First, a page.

The Opportunity rover is now sending back a plethora of awesome views of Santa Maria Crater since just arriving at the western edge of the crater on Dec. 15 (Sol 2450). This intermediate stop on the rovers 19 km long journey from Victoria Crater to giant Endeavour Crater looks to be well worth the trip and affords another fine feather in the science teams cap.
Santa Maria appears to be “relatively unweathered and fresh”, according to Ray Arvidson, of Washington University in St. Louis. Arvidson is the deputy principal investigator for the Spirit and Opportunity rovers. A bounty of boulders and rocks from the ejecta ring the rim. The crater is roughly 90 meters in diameter with an estimated depth between 9 to 14 meters. It is somewhat oval in shape, not perfectly circular.
After initially driving to a distance of about five meters from the rim on Dec. 16 (Sol 2451), Opportunity has now carefully crawled even nearer to the precipice of the craters steep cliffs. At each spot the rover snaps a series of panoramic images to document the site scientifically and esthetically and plan the next sols drive.
The team back on Earth – and millions of kilometers away – must tread with extreme caution as Opportunity creeps ever closer to the edge lest she fall off a cliff. Whereas the cameras revealed a dramatic gaping hole on Dec. 16, Opportunity is now positioned close enough to point her cameras directly at the steep walled cliffs and towards the sand dunes at the crater floor crater unveiling another stunningly gorgeous Martian vista.
Compare the panoramas from Sols 2451 and 2454 above and below as Opportunity pulled up to the rim in stages and began exploring the crater environment from different vantage points.
The rover handlers are highly adept at precisely maneuvering the 175 kg vehicle back and forth inside the danger zone at crater rims. After all Opportunity has been on a crater tour for her entire 7 year extended mission to the red planet and controllers at NASA’s Jet Propulsion Laboratory (JPL) have honed their driving techniques at countless locales both treacherous and dazzling, especially about the precipitous 50 meter cliff drops at Victoria Crater.
High priority activity on the west side of Santa Maria includes collecting the first pair in a series of long-baseline, high resolution stereo panoramas which will be used to create a digital elevation map in 3 D, according to Guy Webster, the Public Affairs Officer at NASA’s Jet Propulsion Laboratory (JPL) in Pasadena, Calif., which manages the Mars Rover mission for NASA.
The newly assembled crater maps – see the first mosaics herein – will be scrutinized and utilized for planning the best locations to visit during the upcoming multi-week science campaign. .
JPL engineers will move Opportunity in a counterclockwise direction around the rim from the Sol 2450 approach point.
“One last drive before the Christmas break will take us ~ 20m away to a lookout point, to set us up for another drive next week,” tweeted JPL Rover driver Scott Maxwell. “Last weekend’s drive around Santa Maria took us to this gorgeous new outlook. It’s grand here.”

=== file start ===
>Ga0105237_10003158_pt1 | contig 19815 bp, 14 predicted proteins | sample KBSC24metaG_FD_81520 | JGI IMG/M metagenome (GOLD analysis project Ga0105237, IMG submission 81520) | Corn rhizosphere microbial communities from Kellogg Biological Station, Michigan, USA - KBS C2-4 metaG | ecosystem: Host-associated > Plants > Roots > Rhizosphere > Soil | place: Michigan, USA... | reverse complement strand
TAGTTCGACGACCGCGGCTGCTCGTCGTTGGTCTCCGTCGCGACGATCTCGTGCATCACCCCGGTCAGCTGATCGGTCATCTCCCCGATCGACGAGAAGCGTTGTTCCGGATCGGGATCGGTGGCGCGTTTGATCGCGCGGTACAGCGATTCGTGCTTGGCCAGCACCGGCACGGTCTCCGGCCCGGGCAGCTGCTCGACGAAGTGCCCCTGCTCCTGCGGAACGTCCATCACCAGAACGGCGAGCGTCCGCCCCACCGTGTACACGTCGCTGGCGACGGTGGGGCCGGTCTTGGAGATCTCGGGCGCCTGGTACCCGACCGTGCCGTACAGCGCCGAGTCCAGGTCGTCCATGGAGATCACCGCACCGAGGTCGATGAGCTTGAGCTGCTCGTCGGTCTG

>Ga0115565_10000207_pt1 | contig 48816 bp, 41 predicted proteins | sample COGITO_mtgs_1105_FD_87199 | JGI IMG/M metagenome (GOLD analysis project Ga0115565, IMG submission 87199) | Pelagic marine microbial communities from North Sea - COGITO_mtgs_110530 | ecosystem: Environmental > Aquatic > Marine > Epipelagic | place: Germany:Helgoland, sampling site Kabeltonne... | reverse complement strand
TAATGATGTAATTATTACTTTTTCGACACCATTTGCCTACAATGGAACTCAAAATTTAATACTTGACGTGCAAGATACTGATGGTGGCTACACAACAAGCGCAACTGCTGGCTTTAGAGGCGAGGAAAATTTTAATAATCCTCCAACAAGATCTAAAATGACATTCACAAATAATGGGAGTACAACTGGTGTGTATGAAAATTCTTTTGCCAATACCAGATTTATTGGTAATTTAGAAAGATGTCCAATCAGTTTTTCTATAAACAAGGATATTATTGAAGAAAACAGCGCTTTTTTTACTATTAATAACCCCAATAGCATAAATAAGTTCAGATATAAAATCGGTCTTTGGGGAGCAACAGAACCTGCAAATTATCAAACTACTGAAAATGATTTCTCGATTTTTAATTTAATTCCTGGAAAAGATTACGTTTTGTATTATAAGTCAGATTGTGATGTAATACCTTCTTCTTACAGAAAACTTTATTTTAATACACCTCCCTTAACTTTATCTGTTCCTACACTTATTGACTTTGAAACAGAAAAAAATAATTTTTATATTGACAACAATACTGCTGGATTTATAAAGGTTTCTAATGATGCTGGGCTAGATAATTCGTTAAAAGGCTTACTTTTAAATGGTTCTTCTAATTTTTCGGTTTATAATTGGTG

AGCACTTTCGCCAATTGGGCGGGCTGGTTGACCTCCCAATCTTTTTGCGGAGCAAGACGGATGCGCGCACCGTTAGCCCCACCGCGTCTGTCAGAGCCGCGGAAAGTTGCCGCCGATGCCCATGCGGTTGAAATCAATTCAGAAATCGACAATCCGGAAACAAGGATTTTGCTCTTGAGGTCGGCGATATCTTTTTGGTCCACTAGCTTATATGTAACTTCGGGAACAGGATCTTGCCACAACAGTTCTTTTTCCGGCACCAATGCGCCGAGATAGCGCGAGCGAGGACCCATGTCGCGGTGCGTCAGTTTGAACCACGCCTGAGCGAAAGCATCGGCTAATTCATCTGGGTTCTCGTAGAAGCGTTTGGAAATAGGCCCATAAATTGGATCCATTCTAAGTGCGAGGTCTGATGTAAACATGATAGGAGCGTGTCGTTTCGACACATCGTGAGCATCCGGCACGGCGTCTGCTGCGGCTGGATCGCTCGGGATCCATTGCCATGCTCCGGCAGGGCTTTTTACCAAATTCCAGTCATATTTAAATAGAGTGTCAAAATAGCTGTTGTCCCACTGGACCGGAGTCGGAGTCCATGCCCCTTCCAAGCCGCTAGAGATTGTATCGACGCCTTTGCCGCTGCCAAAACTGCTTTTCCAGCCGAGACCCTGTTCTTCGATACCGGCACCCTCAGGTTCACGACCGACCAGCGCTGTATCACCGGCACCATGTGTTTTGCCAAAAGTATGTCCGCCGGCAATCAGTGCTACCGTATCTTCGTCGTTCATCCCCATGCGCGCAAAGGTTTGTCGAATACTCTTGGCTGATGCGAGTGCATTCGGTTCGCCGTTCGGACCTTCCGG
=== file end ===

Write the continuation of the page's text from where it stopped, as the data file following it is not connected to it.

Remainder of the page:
“There are no plans to enter the crater.” Webster confirmed to me. There is no reason to take a risk when Opportunity is so close to those phyllosilicate clays at Endeavour which formed in water and have never before been directly analyzed on the Martian surface.
Opportunity will head to an area on the southeast portion of Santa Maria that shows exposures of water bearing sulfate minerals based on data gathered from Mars orbit by the mineral mapping CRISM spectrometer onboard the Mars Reconnaissance Orbiter (MRO).
The current plan calls for Opportunity to stay at Santa Maria through the upcoming Solar conjunction which starts in late January and ends in mid-February,” Webster stated.
The rover will remain stationary during that period and conduct a lengthy focused investigation of a specific spot using the instruments on the robotic arm – which include a rock drill, microscope and spectrometers.
“During conjunction, no commands are uplinked to the rover out of caution that the command transmission could be disrupted. Some downlinks may be received during that period, Webster explained.”
“We will use the ‘no-new-commanding’ time of conjunction for a long-integration assessment of the composition of a selected target,” added Webster.
“The team plans to use Opportunity’s RAT- or Rock Abrasion Tool – on a target at Santa Maria,” says rover project manager John Callas of JPL. The RAT is a high tech device that uses a grinding wheel to cut into martian rocks and has performed far beyond expectation. The diamond embedded abrader teeth still have some life left, and the team wants to save some abrasion capability for the Endeavour rim targets.
Opportunity remains healthy and has abundant solar power for the final leg of the eastward march to Endeavour.
Dr. Ken Kremer is a speaker, research scientist, freelance science journalist (KSC area,FL) and photographer whose articles, space exploration images and Mars mosaics have appeared in magazines, books, websites and calendars including Astronomy Picture of the Day, NBC, FOX, BBC, SPACE.com, Spaceflight Now, Science and the covers of Aviation Week & Space Technology, Spaceflight and the Explorers Club magazines. Ken has presented at numerous educational institutions, civic & religious organizations, museums and astronomy clubs. Ken has reported first hand from the Kennedy Space Center, Cape Canaveral, NASA Wallops, NASA Michoud/Stennis/Langley and on over 80 launches including 8 shuttle launches. He lectures on both Human and Robotic spaceflight – www.kenkremer.com. Follow Ken on Facebook and Twitter